Extra Punctuation

Extra Punctuation
Dead Space 2 Is No Resident Evil 4

Ben "Yahtzee" Croshaw | 15 Feb 2011 16:00
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But I don't want to spend this whole column reiterating points the video made. There's one other point I want to make that was way too petty for prime time but if I don't get it off my chest it's going to drive me spare. I am really, really bothered by all these fold-out helmets sci-fi characters have nowadays.

You know what I mean. It's in Dead Space 2 and it was in Vanquish, as well as the Iron Man 2 movie and a couple of others. It's when you have a helmet or piece of complex armour that starts off packed away in an incredibly small mass behind your head or somewhere and then automatically folds out section by section to completely cover the head or body. Every time I see it, it bothers me because I simply cannot be convinced that this is a more efficient alternative, in any practical or monetary sense, to simply lifting your helmet on and off and holding it under your arm. Maybe you could argue that a rich wanker might have it but not on a mass-produced uniform like Isaac's presumably developed by the lowest bidder.

Firstly, the helmet isn't gaining or losing any mass, it's all folded up. And forgive me if you were already au fait with these matters, but a helmet is protective gear. It's supposed to be heavy and bulky and strong to soak up heavy impacts. It's going to be none of those things if it's made of material thin enough to easily fold away like that. And even if you have successfully developed some kind of superdense Adamantium that still offers full protection even if it's one millimetre thick, when its folded up its entire mass is going to be hanging off the back of your neck, and you can't tell me that's going to be good for your posture.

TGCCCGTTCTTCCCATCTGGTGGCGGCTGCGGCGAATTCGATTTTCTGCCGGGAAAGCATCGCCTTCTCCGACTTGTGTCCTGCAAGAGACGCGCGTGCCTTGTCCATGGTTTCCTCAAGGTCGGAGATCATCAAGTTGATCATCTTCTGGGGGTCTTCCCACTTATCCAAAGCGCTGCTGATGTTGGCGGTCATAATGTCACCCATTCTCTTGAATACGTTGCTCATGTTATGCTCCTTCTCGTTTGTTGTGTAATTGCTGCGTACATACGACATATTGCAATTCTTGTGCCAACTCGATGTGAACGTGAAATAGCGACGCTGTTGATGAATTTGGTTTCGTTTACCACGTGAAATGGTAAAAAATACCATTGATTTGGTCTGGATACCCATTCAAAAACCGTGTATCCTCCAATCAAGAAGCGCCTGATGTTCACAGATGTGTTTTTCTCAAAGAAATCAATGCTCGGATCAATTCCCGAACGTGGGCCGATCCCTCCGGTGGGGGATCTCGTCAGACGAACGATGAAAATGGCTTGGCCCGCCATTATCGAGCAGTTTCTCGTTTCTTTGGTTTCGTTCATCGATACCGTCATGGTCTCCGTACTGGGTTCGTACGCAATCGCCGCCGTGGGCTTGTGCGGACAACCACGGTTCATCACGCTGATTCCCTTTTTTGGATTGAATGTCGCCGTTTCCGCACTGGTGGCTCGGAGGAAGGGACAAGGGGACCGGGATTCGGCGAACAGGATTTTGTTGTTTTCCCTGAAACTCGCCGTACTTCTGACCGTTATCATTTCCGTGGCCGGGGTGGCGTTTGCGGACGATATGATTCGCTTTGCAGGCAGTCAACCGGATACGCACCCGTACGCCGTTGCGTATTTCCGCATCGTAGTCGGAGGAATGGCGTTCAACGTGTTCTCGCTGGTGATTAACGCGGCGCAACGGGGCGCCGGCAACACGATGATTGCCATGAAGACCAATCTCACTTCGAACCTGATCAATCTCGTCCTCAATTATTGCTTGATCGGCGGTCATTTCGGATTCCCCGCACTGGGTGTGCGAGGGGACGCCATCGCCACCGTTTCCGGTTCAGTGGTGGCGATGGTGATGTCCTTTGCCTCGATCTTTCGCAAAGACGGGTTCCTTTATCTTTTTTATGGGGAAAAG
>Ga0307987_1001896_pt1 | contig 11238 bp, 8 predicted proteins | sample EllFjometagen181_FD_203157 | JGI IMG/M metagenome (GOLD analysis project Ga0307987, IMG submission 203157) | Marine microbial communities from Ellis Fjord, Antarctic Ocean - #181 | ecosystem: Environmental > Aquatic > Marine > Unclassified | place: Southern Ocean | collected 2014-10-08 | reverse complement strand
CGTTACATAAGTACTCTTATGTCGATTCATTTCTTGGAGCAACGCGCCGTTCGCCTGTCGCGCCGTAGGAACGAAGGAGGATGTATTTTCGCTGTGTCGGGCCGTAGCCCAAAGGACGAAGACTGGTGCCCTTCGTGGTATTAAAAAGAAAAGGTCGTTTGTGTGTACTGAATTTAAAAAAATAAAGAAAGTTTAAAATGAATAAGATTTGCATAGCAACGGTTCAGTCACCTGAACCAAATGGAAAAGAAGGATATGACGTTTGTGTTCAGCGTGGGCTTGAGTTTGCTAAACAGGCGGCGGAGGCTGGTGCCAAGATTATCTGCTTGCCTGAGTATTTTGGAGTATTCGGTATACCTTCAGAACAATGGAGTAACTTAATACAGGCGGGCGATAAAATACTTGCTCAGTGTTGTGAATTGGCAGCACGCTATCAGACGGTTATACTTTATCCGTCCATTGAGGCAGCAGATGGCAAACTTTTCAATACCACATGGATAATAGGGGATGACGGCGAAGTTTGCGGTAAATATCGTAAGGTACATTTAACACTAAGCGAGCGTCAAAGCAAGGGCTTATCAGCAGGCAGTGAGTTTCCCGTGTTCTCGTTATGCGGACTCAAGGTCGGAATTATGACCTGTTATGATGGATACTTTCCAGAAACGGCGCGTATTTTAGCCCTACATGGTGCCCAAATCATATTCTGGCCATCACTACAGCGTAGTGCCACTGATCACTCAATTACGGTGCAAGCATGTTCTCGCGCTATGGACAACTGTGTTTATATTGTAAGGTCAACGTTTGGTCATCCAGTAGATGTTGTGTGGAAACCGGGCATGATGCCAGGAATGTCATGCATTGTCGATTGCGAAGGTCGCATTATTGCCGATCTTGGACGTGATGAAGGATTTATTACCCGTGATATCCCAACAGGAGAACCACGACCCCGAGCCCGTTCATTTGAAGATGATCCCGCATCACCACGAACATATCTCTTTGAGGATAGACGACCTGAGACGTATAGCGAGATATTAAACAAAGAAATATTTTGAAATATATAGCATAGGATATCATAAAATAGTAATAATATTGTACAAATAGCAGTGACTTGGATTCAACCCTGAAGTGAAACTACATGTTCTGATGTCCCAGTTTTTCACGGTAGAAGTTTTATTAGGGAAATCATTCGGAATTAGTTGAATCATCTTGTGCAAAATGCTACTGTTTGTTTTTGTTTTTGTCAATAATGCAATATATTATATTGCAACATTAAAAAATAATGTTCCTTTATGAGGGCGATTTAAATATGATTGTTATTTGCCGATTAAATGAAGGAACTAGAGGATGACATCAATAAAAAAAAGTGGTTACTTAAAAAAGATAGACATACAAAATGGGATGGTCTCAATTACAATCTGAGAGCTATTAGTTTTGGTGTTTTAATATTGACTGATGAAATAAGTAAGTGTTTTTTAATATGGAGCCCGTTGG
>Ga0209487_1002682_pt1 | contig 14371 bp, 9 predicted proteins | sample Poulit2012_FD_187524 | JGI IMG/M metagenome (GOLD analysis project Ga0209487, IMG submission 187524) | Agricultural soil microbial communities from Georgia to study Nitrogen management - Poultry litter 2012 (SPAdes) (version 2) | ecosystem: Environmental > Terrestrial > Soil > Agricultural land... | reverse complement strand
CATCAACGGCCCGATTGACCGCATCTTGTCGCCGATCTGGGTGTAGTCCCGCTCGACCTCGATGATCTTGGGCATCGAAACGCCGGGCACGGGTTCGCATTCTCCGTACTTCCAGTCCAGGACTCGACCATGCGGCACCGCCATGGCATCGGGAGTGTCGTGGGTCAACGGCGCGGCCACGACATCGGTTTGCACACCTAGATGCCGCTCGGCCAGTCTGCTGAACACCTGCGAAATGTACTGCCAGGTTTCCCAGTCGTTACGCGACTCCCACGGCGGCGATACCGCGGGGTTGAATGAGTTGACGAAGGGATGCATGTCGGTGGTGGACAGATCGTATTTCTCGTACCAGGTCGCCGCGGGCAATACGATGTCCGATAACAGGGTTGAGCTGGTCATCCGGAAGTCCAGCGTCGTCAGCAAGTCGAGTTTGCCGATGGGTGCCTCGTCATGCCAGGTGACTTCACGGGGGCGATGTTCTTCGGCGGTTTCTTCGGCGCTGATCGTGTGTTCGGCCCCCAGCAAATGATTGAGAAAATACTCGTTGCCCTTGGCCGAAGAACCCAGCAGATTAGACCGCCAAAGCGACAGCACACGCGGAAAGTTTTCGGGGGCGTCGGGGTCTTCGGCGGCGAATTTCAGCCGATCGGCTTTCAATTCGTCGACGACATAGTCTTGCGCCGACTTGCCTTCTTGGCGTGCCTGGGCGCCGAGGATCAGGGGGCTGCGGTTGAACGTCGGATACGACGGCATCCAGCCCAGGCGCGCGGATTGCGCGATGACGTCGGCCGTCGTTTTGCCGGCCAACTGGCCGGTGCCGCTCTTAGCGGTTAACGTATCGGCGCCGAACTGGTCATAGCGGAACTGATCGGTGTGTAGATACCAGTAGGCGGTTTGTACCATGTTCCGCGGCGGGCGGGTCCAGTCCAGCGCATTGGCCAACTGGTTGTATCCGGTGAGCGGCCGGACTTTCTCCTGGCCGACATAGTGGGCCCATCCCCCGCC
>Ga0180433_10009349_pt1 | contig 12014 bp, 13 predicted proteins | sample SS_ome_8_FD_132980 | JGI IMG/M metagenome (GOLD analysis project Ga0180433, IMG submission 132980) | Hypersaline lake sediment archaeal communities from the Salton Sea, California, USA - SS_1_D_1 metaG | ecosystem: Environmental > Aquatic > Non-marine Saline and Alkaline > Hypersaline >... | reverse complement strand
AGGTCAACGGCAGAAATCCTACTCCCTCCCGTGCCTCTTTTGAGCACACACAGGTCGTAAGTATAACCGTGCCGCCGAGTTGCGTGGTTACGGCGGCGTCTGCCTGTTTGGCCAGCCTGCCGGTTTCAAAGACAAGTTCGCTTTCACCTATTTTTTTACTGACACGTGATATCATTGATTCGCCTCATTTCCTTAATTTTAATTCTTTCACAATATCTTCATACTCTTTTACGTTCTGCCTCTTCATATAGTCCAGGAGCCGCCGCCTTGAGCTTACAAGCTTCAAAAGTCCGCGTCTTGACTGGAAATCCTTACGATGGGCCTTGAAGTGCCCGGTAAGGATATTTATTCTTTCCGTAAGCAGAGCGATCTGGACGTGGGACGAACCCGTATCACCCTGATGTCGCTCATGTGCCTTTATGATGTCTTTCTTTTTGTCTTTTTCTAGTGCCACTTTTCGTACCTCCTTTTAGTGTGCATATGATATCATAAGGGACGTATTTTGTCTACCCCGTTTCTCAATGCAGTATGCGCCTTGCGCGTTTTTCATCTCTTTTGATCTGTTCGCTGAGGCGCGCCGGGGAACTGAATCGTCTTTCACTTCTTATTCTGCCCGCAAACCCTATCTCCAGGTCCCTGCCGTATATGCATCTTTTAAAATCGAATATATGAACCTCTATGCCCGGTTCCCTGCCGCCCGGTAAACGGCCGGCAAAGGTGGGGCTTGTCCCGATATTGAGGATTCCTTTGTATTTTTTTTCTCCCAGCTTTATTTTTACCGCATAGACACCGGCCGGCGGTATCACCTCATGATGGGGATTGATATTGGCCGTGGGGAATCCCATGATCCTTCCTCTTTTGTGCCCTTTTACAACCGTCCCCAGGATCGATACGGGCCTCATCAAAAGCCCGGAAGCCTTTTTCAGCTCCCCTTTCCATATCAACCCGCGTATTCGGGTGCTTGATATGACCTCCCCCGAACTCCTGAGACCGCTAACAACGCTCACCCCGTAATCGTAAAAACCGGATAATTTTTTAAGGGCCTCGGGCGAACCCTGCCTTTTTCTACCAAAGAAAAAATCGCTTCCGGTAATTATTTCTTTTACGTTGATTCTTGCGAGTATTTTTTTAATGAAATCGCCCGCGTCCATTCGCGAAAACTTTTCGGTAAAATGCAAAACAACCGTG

But even if your Adamantium is also supernaturally light, when you make a helmet fold away like that, you're adding fifteen million gaps, flaps, hinges and points of articulation that all create weak points in the structure, I'm not convinced the entire thing wouldn't shatter into eyeball-bursting shards after one sturdy bop on the bonce. And this is assuming all those moving parts don't cock up by themselves. I have a fold-out umbrella that's supposed to open out to full size at the touch of a button, and that needs a good shake now and then. It doesn't have anywhere near the number of moving parts these helmets have. I don't care how close to the technological singularity your future setting is: one of those flaps is going to stop working at some point. In Dead Space 2, you even go out into space with this helmet on. It's actually relied upon to create an airtight seal, you'd better make fucking sure you've gone over all those bits and pieces with WD-40 before you press the open airlock button, matey. And what if your helmet is slightly too small and you've got sticky-out ears, are they just going to get sliced off?

To top it all, there is only one obvious benefit to this technology to counterbalance all these possible issues: you can have both hands free when you don't have your helmet on. But the only reason you wouldn't have your helmet on is if you're not on the job. And if you're not on the job, you don't need both your hands. QED.

Yeah, I know, this was the most consequential rant I've ever done, but I'm sorry, these helmets have started really taking me out of the story. Next week: why the ability to carry fifteen two-handed guns at once makes Half-Life the worst game ever made.

Yahtzee is a British-born, currently Australian-based writer and gamer with a sweet hat and a chip on his shoulder. When he isn't talking very fast into a headset mic he also designs freeware adventure games and writes the back page column for PC Gamer, who are too important to mention us. His personal site is www.fullyramblomatic.com.

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